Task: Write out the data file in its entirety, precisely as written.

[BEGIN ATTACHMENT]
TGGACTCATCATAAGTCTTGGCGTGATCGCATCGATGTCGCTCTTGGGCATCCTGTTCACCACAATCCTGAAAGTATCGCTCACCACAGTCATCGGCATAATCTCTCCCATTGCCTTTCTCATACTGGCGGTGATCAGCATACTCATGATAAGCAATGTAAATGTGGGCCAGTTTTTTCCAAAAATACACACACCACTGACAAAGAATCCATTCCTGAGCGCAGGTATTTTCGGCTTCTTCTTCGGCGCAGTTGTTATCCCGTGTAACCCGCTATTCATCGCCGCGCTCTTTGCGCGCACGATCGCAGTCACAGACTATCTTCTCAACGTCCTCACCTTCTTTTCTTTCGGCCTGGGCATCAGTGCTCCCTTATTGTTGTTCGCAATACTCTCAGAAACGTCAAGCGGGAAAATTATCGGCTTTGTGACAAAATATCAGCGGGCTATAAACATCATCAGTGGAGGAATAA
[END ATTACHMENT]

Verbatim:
TGGACTCATCATAAGTCTTGGCGTGATCGCATCGATGTCGCTCTTGGGCATCCTGTTCACCACAATCCTGAAAGTATCGCTCACCACAGTCATCGGCATAATCTCTCCCATTGCCTTTCTCATACTGGCGGTGATCAGCATACTCATGATAAGCAATGTAAATGTGGGCCAGTTTTTTCCAAAAATACACACACCACTGACAAAGAATCCATTCCTGAGCGCAGGTATTTTCGGCTTCTTCTTCGGCGCAGTTGTTATCCCGTGTAACCCGCTATTCATCGCCGCGCTCTTTGCGCGCACGATCGCAGTCACAGACTATCTTCTCAACGTCCTCACCTTCTTTTCTTTCGGCCTGGGCATCAGTGCTCCCTTATTGTTGTTCGCAATACTCTCAGAAACGTCAAGCGGGAAAATTATCGGCTTTGTGACAAAATATCAGCGGGCTATAAACATCATCAGTGGAGGAATAA